appeared Seitz struggled to get his wall set following the Califf card

    in the first minute. Otherwise, he was very aggressive coming off his
    line. I didn’t think his distribution was all that great, but big
    picture-wise I thought he played well.

  • In looking at my notes I
    wrote “70th Minute: A SWITCH!!!”, which was my way of
    saying that for the for the first 70 minutes of the game the Union
    never
    changed the point of attack. The first Sounders goal was a perfect
    example
    of what I was hoping to see. Freddie Ljungberg made a diagonal run
    from
    right to left, switched the ball to Fredy Montero (who by the way
    rocked
    not one, but two shaved-in parts on the side of his hair…amazing!),
    who played the ball to Zakuani on an overlapping run and set up Brad
    Evans for the Sounders first goal. Osvaldo Alonso also played a
    beautiful
    35+ yard ball across the field for Seattle. We need more of that.
  • Amobi Okugo and Jack McInerney
    both came in as second half subs, and I thought both played well in
    limited time. I was really impressed with McInerney in his brief
    debut.
    His runs off the ball were calculating, and he did not look the least
    bit out of place for a 5’8” 17 year old playing against grown men.
    He’s got poise.
  • Neither Andrew Jacobson
    nor Jordan Harvey stood out at all. Looking back I had no idea they
    were both on the field for the full 90.
  • The Seattle fans were outstanding.
    Their passion came across on television, so I cannot imagine what it
    must have been like in person. I could have sworn at one point I heard

    them chant “let him die, let him die” when the Union trainers came
    out to work on an injured Myrie. I suppose the rain makes them surly.

  • I loved the corner the Union
    played in the second half when they played a quick ball on the ground
    to towards the edge of the box for a shot. That was the sort of
    creative
    play I was hoping to see on a set piece.

Well, there you
have it. Philadelphia has now officially made its Major League Soccer
debut. Too bad they were forced to play down a man for so long. As I
mentioned to Enrico, it was not the most aesthetically pleasing game
ever, but it is a start. Next up is D.C. United at the Linc on April
10th. I look forward to being there in person and getting
a firsthand look at our local side. That right there, the fact that
we have a local side, is what I’ll try to focus on throughout this
inaugural campaign.

What were your
thoughts on the game? How much did you love Seattle’s flopping? Did
I miss anything? Who was your Man of the Match? [video highlights]

Can the Sons of Ben convert her?

Photos by Tom Hauck / Getty Images

No. 10 Washington dominates No. 7 Stanford in rout

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USA Today Images

No. 10 Washington dominates No. 7 Stanford in rout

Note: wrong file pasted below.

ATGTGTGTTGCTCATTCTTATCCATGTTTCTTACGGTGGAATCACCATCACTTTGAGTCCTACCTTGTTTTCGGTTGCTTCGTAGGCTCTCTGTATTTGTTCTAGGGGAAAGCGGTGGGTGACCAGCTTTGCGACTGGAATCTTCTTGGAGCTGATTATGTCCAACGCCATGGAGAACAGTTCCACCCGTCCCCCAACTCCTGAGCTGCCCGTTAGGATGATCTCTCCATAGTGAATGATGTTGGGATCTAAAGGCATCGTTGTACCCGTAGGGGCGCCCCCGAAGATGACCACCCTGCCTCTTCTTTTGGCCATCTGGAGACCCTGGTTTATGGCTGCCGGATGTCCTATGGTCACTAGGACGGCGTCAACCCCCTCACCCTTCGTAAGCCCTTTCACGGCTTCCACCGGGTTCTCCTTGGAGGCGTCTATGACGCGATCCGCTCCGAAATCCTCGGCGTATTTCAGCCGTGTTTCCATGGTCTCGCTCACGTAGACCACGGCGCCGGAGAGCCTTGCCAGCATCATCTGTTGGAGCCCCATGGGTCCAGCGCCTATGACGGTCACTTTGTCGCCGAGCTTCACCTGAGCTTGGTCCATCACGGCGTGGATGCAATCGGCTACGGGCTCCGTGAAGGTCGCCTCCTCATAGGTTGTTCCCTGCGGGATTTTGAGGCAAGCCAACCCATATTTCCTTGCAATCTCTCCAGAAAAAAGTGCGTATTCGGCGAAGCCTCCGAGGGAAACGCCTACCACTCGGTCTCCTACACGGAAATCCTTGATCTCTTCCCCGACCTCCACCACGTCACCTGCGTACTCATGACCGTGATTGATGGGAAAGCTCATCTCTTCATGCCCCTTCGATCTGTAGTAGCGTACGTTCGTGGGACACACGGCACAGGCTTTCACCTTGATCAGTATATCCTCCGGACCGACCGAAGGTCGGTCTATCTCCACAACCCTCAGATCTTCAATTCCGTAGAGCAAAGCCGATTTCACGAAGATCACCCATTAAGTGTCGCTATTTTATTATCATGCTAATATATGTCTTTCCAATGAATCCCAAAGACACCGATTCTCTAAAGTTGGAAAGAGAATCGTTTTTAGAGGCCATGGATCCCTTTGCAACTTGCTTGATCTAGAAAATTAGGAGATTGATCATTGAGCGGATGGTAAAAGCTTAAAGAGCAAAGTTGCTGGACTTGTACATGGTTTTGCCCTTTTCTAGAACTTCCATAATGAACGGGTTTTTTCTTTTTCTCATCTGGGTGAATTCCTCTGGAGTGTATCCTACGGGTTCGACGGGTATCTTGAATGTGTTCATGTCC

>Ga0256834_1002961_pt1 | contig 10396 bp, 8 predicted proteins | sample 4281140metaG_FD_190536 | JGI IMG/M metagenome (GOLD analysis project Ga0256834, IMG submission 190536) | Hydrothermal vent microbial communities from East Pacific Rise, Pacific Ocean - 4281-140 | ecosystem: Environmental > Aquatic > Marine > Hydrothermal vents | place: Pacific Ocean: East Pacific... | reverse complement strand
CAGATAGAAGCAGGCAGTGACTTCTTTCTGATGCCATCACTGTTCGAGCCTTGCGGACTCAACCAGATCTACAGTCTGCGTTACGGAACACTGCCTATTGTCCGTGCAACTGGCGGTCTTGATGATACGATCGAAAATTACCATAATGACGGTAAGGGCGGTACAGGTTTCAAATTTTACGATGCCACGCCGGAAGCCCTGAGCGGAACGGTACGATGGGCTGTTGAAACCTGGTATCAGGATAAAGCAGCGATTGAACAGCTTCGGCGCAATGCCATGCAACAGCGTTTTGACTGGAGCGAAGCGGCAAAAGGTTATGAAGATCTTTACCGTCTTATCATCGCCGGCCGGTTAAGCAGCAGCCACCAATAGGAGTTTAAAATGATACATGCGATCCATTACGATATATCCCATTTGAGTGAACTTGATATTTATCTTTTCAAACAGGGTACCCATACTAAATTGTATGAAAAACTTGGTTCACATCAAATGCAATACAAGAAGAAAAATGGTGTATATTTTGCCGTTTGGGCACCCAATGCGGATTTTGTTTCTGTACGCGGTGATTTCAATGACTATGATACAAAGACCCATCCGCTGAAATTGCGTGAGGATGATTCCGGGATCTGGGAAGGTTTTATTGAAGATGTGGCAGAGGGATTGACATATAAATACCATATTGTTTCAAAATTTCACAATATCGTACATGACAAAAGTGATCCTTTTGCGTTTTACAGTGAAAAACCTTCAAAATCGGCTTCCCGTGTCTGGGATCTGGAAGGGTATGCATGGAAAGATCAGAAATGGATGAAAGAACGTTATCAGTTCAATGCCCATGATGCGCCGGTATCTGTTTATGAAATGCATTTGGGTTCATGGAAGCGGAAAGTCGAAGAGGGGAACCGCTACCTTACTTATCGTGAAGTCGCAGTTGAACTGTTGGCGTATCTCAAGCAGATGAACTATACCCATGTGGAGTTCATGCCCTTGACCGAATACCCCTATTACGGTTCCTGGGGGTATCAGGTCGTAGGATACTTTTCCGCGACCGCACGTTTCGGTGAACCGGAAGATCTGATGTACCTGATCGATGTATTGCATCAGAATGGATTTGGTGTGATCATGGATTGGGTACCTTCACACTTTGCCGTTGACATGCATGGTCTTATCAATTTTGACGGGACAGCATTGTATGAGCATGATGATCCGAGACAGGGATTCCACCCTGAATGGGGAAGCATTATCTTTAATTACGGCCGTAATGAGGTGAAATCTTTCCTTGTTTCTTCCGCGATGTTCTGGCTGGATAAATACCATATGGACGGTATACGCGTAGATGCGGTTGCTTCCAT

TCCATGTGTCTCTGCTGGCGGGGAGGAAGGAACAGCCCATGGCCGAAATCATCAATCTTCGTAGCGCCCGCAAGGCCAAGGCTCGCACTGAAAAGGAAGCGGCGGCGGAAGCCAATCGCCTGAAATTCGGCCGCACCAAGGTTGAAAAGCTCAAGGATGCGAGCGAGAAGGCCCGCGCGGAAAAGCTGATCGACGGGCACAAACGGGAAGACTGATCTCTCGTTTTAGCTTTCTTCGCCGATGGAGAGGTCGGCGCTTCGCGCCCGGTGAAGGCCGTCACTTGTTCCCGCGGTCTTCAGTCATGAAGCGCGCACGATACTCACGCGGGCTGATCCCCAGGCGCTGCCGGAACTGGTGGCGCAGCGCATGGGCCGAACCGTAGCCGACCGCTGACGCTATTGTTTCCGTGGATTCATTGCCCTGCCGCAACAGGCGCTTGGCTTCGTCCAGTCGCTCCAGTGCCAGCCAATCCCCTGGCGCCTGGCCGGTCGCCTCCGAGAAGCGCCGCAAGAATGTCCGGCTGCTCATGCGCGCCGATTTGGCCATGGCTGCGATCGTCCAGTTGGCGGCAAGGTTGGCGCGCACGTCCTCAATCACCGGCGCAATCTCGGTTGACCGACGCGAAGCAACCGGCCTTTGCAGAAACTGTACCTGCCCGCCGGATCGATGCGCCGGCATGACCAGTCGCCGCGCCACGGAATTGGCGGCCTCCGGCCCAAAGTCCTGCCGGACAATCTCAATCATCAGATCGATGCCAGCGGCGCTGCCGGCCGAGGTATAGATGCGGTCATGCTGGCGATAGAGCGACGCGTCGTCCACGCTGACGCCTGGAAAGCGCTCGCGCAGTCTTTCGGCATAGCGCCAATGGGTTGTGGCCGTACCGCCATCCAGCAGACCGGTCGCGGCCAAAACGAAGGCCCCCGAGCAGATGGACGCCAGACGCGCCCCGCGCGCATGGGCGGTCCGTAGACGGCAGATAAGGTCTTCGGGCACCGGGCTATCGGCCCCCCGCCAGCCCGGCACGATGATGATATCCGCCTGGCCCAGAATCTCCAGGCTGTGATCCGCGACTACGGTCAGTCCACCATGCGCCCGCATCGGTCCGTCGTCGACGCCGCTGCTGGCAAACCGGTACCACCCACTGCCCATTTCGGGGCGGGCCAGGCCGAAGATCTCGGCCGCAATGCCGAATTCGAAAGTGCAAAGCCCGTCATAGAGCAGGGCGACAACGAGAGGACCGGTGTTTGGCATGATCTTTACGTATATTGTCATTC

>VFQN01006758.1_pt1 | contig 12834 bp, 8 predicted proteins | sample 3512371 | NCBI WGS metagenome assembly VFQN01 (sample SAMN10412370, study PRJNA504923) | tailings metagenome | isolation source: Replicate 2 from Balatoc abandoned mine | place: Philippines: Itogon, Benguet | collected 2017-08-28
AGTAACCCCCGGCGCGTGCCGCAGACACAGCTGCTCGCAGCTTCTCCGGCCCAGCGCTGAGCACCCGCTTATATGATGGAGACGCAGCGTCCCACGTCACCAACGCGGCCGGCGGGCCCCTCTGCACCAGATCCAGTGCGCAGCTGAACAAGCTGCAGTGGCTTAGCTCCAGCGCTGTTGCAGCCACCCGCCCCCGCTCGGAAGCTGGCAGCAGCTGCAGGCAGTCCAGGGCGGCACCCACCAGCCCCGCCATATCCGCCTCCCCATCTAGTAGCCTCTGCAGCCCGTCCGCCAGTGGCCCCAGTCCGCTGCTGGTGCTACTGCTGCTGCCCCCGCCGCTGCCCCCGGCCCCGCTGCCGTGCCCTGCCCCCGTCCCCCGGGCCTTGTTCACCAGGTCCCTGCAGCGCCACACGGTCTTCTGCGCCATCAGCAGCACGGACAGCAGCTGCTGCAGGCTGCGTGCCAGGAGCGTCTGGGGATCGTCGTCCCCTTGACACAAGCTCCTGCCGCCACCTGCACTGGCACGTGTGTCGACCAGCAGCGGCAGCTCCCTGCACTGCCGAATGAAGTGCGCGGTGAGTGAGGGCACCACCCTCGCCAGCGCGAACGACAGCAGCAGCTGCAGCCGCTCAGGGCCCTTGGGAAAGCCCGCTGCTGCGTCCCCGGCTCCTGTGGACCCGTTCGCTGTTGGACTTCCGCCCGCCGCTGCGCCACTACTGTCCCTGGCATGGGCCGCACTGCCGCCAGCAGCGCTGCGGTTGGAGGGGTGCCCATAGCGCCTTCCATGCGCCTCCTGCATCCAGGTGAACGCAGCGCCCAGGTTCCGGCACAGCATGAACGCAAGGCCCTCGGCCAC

SEATTLE -- Jake Browning threw for 210 yards and three touchdowns, Myles Gaskin added 100 yards and two scores, and No. 10 Washington was dominant on both sides, overwhelming No. 7 Stanford 44-6 on Friday night.

After months of hype that Washington (5-0, 2-0 Pac-12) was on the verge of a breakout, the Huskies showed they were ready for their return to the national stage.

And they did it emphatically, handing Stanford (3-1, 2-1) its worst loss since a 41-3 setback against Arizona State in 2007.

The Huskies raced to a 23-0 halftime lead, scored early in the second half to go up 30-0 and coasted to their biggest victory over an AP Top 10 team since beating No. 5 Southern California 31-0 in 1990. That game 26 years ago announced Washington as a national contender and the Huskies went on to share the national title a year later with Miami -- taking the coaches' version while Miami topped the AP media poll.

Browning was the leader of an efficient offense that scored on six of its eight drives. He threw touchdowns of 3 yards to Dante Pettis, 19 yards to John Ross and capped the night with a 3-yarder to Aaron Fuller with 5:30 remaining. Browning was 15 of 21 and did not commit a turnover.

Equally important was Washington's ability to establish a running game. The Huskies rushed for 214 yards and averaged 5.2 yards per carry.

Meanwhile, Stanford star Christian McCaffrey saw his Heisman Trophy aspirations hit a major speed bump. McCaffrey was held to 49 yards rushing on 12 carries, five catches for 30 yards and continued his streak of never scoring an offensive touchdown in a road game.

It was McCaffrey's fewest yards rushing since 2014 at California when he had 19 yards on three carries.

Stanford's only TD came late in the third quarter on a 19-yard pass from Ryan Burns to J.J. Arcega-Whiteside.

Burns was 15 of 22 for 151 yards, but Washington controlled the line of scrimmage on both sides. Stanford quarterbacks were sacked eight times, six in the first half. Stanford had allowed only four total sacks in the first three games combined.